Condolence Letter from President Tony Tan Keng Yam on the passing of Mr Othman Wok
17 April 2017
Mary and I are deeply saddened by the passing of your beloved husband Mr Othman Wok.
Othman started his career at the Utusan Melayu in the mid-1940s, and was elected secretary of the Singapore Printing Employees’ Union in 1951 to fight for better working conditions for workers. Supporting the vision of a multi-racial Singapore that served the needs of all people regardless of race, language and religion, he joined politics in 1963 and was elected Assemblyman for Pasir Panjang Constituency when Singapore was part of Malaysia. During the racial riots in 1964, Othman was one of the Malay community’s strongest advocates of racial and religious reconciliation, and did not waver despite enormous pressure from UMNO Malay extremists.
After Singapore’s separation from Malaysia in 1965, Othman became our first Malay Minister in the Cabinet. He worked hard to ensure that the Singapore Malay community integrated with other races in housing, schools, at the workplace and other spheres of their daily life. He helped set up the Islamic Religious Council of Singapore (MUIS) to look after the welfare of the Muslims in Singapore, and established the Mosque Building Fund (MBF) scheme to collect funds for the building of new mosques in new housing estates. Over the years, the MBF has played a significant role in ensuring that mosques are built in every major housing estate in Singapore.
As the Minister for Social Affairs, Othman actively promoted the development of the local sports scene by introducing programmes such as “Sport for All” and Pesta Sukan, and forming the Singapore National Olympics Council (SNOC). He officiated the ground-breaking of the National Stadium in 1966, which served as an iconic venue for many sports, cultural and entertainment events including two Southeast Asian Games, numerous Malaysia Cup football matches, and 18 National Day Parades before the stadium closed more than 40 years later in 2007.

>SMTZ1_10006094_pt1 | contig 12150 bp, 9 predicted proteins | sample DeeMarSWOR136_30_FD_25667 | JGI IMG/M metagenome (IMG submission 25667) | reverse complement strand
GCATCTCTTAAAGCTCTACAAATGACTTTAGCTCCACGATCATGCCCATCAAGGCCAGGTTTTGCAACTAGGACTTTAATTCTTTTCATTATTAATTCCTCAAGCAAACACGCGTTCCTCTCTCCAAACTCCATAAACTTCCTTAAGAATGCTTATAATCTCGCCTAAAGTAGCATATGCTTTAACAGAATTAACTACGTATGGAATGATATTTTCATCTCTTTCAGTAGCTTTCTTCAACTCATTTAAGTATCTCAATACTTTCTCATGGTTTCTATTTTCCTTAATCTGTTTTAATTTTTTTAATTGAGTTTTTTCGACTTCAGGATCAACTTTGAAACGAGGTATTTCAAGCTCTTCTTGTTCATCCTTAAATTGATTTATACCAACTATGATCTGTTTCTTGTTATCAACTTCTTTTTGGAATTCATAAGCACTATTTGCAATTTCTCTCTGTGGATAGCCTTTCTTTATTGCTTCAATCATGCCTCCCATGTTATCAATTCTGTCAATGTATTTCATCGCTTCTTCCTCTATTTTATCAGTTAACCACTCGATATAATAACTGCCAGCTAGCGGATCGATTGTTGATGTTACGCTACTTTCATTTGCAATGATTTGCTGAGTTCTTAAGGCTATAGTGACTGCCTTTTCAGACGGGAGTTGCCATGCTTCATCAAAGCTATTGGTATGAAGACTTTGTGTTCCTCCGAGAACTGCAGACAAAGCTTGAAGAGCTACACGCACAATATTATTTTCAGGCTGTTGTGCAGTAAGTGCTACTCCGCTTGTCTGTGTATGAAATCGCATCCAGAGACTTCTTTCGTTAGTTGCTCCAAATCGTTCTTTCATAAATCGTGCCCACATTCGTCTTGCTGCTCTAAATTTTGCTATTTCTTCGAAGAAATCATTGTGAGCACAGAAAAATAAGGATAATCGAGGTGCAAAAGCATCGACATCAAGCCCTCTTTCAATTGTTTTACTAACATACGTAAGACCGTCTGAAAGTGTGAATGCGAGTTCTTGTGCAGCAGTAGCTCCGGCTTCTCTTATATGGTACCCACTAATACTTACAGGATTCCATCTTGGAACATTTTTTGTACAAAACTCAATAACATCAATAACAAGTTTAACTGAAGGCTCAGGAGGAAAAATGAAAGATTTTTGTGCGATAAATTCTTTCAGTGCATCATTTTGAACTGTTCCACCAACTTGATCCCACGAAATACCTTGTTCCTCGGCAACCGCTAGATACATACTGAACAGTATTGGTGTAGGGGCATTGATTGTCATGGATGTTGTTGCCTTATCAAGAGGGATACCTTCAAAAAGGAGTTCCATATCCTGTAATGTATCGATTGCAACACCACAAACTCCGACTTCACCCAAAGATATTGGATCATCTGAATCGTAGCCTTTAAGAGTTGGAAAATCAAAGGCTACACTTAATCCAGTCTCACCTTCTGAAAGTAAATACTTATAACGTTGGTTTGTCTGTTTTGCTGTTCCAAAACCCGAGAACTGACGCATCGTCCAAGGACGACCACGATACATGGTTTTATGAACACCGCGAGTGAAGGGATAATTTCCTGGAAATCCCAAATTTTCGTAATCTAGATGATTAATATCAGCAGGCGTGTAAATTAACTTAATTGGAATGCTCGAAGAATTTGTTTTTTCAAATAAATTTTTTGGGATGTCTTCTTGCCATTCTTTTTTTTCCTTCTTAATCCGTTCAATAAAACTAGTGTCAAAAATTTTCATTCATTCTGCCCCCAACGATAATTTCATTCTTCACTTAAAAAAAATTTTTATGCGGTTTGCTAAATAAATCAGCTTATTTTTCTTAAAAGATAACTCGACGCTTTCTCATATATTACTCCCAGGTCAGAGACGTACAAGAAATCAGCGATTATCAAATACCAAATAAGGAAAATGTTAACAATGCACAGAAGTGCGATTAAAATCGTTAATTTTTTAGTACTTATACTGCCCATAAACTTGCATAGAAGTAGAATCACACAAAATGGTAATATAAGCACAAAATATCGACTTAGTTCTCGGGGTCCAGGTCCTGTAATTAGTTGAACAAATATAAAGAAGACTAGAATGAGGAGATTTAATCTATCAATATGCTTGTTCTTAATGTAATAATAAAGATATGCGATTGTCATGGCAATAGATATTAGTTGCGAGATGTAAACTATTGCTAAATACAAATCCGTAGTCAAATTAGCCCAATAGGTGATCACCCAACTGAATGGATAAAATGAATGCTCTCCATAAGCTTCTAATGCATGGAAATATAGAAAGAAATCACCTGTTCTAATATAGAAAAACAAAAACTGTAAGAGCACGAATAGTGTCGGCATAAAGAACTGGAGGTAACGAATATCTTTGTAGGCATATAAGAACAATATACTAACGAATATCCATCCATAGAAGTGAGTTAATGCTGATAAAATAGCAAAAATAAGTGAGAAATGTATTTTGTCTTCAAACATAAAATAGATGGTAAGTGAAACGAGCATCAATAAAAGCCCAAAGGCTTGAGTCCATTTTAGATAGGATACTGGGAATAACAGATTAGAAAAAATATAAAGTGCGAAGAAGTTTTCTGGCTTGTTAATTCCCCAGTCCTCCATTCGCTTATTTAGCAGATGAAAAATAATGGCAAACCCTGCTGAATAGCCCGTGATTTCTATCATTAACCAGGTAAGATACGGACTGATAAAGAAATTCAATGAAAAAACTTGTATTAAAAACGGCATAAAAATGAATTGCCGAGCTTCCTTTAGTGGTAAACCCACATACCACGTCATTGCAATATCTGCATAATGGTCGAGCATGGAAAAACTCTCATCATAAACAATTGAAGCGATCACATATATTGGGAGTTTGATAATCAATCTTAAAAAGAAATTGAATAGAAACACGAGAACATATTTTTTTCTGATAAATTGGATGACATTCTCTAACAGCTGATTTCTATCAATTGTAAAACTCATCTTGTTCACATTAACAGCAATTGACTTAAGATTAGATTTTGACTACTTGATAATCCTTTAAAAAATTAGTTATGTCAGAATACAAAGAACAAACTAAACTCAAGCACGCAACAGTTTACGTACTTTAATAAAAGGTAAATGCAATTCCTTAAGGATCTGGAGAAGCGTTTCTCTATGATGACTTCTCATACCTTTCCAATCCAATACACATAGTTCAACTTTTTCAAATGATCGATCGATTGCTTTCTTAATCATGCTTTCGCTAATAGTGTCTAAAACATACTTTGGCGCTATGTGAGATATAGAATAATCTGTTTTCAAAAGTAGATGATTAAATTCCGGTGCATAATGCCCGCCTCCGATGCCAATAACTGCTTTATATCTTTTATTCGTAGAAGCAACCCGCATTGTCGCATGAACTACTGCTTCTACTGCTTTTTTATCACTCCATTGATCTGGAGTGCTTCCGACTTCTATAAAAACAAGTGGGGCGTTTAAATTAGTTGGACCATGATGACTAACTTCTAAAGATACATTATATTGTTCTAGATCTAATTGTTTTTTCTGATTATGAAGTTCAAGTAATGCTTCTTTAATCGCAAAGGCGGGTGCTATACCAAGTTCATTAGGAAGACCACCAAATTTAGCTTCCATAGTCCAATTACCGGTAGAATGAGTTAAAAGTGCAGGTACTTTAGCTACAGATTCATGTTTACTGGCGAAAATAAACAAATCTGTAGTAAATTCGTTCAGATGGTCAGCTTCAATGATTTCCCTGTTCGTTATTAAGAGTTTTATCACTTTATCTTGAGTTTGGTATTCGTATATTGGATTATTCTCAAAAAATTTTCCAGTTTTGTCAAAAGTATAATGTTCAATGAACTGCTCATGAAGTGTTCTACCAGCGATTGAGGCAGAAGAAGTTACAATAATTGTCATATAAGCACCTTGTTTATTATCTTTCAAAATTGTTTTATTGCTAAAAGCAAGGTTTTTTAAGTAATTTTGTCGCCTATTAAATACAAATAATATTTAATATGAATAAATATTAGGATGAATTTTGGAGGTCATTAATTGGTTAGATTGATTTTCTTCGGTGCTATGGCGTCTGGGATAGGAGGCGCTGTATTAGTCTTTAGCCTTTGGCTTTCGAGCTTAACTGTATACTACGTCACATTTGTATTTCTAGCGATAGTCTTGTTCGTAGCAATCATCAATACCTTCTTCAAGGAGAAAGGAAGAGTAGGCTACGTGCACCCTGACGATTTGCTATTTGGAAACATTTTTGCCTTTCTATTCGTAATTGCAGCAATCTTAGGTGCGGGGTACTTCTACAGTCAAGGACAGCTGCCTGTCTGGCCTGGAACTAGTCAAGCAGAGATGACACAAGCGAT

Othman retired from politics in 1977 and was appointed Singapore’s Ambassador to Indonesia, helping to develop a better understanding between the two governments and the peoples of Singapore and Indonesia.
Even after his retirement from politics, Othman had always encouraged Malays to work and compete on the basis of meritocracy in multi-racial Singapore. Today, the Malay community in Singapore is doing well and can be proud of their accomplishments, mainly because of the strong foundations that Othman had helped established.
Singapore owes its success to the sacrifices and hard work of our founding fathers such as Othman. Othman made many significant contributions to the social development of Singapore and the welfare of the Singapore Malay and Muslim communities. He was steadfast in his beliefs during a difficult and crucial period of Singapore’s history. His passion and commitment in helping others, and his impartiality and integrity in serving one and all, are traits that we remember and admire in him.
Othman will be remembered for his sincerity and personable nature. When Mary and I visited him during the annual Hari Raya gatherings at his residence, we were always very touched by his graciousness and warm hospitality. Today, we have lost a dear friend.
On behalf of the people of Singapore, Mary and I offer our sincere condolences to you and your family during this time of mourning.
TONY TAN KENG YAM